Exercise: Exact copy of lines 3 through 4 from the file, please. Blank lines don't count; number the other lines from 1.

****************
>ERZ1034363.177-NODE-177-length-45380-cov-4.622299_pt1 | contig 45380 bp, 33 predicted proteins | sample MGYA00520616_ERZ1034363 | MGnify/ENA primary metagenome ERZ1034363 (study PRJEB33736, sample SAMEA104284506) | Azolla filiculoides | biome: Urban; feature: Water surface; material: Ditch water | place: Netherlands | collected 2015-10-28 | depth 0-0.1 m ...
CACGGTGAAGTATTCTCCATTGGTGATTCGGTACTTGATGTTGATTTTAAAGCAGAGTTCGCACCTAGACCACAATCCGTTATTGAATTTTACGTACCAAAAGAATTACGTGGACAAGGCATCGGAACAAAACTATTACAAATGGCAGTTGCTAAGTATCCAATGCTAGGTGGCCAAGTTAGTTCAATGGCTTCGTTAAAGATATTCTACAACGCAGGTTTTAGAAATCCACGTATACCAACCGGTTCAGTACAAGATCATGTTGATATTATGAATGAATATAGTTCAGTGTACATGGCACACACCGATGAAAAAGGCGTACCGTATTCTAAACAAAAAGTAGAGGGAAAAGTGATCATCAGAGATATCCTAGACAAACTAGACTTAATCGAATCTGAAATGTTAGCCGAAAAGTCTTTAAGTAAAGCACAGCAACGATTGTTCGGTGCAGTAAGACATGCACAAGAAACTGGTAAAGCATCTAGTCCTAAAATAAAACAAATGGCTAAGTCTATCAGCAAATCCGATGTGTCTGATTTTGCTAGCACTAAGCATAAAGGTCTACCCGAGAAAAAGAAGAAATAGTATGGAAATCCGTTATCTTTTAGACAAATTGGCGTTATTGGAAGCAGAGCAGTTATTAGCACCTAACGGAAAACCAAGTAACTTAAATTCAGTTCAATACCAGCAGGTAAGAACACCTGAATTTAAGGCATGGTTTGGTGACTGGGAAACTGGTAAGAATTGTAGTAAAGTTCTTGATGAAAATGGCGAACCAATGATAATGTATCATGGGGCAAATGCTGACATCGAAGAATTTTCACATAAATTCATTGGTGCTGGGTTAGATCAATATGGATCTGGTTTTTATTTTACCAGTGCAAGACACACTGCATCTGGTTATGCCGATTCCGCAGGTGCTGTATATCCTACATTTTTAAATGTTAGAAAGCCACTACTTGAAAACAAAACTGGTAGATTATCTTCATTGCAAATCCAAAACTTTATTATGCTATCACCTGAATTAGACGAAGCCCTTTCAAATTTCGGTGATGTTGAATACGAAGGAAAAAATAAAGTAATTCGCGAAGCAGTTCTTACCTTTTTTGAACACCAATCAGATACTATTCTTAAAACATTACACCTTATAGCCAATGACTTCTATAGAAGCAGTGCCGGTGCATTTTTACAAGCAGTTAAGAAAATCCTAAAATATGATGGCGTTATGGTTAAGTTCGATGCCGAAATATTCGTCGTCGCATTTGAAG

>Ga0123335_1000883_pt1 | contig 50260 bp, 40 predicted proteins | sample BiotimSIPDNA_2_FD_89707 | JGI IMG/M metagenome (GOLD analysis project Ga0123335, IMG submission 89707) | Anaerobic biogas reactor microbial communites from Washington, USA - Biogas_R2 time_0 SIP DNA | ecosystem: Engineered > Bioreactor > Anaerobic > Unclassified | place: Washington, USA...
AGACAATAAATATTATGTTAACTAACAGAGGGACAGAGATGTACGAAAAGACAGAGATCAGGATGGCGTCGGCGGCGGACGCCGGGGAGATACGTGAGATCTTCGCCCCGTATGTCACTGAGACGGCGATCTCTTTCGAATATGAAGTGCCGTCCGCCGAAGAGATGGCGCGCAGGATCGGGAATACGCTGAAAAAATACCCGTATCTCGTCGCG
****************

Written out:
>Ga0123335_1000883_pt1 | contig 50260 bp, 40 predicted proteins | sample BiotimSIPDNA_2_FD_89707 | JGI IMG/M metagenome (GOLD analysis project Ga0123335, IMG submission 89707) | Anaerobic biogas reactor microbial communites from Washington, USA - Biogas_R2 time_0 SIP DNA | ecosystem: Engineered > Bioreactor > Anaerobic > Unclassified | place: Washington, USA...
AGACAATAAATATTATGTTAACTAACAGAGGGACAGAGATGTACGAAAAGACAGAGATCAGGATGGCGTCGGCGGCGGACGCCGGGGAGATACGTGAGATCTTCGCCCCGTATGTCACTGAGACGGCGATCTCTTTCGAATATGAAGTGCCGTCCGCCGAAGAGATGGCGCGCAGGATCGGGAATACGCTGAAAAAATACCCGTATCTCGTCGCG